The Finch Formerly Known As Gold

17 June 2005

Stuff distributed at random

Last month, I was adding up all the bucks I spend on media of various sorts, and noted that my $62 figure for subscriptions to magazines "does not include Stuff, which has started appearing in my mailbox despite the fact that I don't remember ever ordering it."

I haven't been inclined to complain — I mean, I wasn't at all ready for photos of a scantily-clad Danica "Winnie Cooper" McKellar — but three issues have arrived, and I've been puzzling over "Why me?"

Well, it's not just me:

Stuff magazine started arriving each month — no explanation given. If you don't know, Stuff is a lot like Maxim, only dumbed down. Yes, that's possible, although I'd have never believed it if I hadn't seen it with my own eyes.

Of course, Playboy, godfather to all the lad mags, has sacrificed a few IQ points in the past forty years. (Playboy Interview, April through June 1965: Art Buchwald, Jean-Paul Sartre, Melvin Belli. Playboy Interview, April through June 2005: Les Moonves, James Spader, Lance Armstrong.)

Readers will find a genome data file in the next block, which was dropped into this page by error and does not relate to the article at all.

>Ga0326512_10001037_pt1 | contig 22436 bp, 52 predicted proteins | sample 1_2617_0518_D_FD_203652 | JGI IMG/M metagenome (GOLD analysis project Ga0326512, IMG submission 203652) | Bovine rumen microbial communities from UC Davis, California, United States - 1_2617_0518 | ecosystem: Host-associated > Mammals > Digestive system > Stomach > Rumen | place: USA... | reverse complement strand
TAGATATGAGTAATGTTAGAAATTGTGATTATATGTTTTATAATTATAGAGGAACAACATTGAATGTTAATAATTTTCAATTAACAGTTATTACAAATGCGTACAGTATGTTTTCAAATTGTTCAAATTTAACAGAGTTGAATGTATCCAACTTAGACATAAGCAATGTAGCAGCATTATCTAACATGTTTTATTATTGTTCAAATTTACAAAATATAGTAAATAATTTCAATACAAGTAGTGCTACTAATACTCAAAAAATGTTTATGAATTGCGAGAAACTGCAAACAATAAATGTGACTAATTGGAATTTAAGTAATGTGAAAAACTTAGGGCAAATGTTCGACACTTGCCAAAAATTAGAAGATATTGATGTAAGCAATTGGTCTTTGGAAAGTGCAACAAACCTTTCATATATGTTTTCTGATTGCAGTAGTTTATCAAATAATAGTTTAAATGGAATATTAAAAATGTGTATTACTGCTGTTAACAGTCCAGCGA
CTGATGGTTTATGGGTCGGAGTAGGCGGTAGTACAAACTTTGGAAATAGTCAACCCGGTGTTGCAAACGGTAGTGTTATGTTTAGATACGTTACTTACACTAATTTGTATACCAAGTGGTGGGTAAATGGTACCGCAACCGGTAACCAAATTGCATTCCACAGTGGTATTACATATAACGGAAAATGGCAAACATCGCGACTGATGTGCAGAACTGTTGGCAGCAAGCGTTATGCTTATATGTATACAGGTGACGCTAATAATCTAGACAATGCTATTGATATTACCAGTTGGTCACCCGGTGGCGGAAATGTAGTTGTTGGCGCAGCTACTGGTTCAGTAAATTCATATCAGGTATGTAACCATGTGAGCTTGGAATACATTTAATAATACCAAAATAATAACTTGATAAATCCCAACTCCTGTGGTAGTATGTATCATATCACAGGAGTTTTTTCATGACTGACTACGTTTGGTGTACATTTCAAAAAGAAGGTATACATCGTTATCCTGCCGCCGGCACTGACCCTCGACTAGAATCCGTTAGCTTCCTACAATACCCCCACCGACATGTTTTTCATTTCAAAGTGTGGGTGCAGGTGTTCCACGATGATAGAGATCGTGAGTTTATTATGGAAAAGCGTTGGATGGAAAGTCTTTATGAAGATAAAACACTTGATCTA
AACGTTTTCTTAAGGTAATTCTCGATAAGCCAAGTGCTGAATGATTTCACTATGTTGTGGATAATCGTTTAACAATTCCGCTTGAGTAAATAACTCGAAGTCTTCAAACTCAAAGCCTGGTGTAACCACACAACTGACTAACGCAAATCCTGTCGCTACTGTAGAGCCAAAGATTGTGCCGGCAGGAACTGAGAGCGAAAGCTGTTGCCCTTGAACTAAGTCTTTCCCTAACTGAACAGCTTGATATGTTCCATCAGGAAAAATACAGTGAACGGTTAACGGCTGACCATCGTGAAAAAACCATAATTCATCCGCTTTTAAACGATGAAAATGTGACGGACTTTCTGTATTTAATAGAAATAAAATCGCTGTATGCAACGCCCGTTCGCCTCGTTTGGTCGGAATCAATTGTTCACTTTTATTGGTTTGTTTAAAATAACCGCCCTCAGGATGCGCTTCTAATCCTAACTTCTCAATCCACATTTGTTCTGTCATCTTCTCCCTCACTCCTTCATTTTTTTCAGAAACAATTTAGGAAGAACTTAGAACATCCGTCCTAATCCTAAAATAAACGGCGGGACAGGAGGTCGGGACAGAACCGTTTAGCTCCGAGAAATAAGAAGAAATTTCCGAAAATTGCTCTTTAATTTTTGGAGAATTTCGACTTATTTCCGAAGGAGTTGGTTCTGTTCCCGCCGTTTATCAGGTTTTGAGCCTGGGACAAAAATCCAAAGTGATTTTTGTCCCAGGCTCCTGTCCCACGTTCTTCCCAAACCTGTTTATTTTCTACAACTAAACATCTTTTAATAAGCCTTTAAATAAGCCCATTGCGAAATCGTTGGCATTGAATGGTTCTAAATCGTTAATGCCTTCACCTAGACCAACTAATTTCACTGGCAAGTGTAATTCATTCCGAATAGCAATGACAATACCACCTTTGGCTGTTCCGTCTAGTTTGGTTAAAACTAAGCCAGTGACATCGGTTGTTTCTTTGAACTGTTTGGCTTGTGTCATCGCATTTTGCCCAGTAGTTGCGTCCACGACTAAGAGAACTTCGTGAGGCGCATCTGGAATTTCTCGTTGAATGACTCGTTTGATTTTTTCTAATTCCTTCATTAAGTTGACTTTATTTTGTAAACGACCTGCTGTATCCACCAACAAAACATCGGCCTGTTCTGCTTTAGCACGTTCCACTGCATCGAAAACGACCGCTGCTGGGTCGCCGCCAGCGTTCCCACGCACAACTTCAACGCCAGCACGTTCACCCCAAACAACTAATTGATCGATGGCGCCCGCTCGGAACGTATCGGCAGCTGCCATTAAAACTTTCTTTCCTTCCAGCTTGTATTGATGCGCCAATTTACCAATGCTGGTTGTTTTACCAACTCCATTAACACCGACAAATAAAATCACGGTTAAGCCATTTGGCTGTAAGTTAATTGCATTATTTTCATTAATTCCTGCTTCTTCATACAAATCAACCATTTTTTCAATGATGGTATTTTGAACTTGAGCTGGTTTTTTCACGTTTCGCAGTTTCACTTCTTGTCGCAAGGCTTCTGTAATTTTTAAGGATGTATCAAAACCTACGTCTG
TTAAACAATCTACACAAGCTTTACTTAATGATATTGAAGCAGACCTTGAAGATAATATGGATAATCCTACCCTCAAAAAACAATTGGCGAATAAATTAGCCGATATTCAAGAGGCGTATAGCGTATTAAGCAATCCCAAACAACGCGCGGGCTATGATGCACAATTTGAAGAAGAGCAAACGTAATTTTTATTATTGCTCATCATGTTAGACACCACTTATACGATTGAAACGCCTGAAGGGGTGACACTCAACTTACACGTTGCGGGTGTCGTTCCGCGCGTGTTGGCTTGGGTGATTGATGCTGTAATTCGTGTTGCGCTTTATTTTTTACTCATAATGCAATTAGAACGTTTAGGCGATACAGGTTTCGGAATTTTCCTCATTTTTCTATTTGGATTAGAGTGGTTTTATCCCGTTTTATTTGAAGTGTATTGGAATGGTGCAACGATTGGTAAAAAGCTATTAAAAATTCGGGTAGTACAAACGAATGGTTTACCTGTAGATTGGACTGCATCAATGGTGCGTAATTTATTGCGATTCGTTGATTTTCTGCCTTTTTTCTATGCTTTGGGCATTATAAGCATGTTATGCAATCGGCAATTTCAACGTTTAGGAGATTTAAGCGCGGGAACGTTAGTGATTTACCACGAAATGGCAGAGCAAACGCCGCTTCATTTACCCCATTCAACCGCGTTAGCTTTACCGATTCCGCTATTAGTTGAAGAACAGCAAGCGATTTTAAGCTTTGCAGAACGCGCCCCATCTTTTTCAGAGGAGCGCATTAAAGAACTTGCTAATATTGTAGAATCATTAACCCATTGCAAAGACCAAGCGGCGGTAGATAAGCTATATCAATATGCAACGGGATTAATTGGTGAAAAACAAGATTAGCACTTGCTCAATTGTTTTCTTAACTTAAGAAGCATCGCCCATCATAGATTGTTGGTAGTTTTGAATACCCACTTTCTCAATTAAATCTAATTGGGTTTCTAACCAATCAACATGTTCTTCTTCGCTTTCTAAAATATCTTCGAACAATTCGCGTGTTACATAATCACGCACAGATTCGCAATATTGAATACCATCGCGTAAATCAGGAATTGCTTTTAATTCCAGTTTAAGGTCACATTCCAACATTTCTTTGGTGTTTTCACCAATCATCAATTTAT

And the perfectly-logical reason for sending out unordered magazines:

Magazines base their ad rates on how many eyes they can promise to deliver. Issues on newsstands barely count — there's no promise anyone will ever buy them. What counts is, how many people get each issue mailed to them. 100,000 paid subscribers are worth a lot more than 1,000,000 issues delivered to Barnes & Noble.

But it would now appear that even unpaid subscribers are considered too valuable to lose.

Considering how little the "official" price matters — has anyone paid more than $12 for a year of Wired since Condé Nast acquired it? — reducing it to zero probably doesn't matter very much at all.

Posted at 7:49 PM to Almost Yogurt

This is what irks me about some of the magazines that my wife likes. Things like "Style", etc. These are 300-page magazines with 200 pages of ads in them. Yet they still cost $5 at the newsstand!

All that advertising, they should be giving them away for free! Of course, most of the people who would pay $5 for "Style" think that "free" means "low-quality", so that might tarnish their brand.

Posted by: Brad Warbiany at 8:28 AM on 18 June 2005

In that case, they should probably charge $10 for it. Revenue from newsstand sales is a relatively small percentage of a magazine's income, anyway.

Posted by: CGHill at 9:53 AM on 18 June 2005

Interesting ... I'd guess that free content delivered over the internet might be pushing prices down, too ...

Posted by: Jeff Brokaw at 7:02 AM on 20 June 2005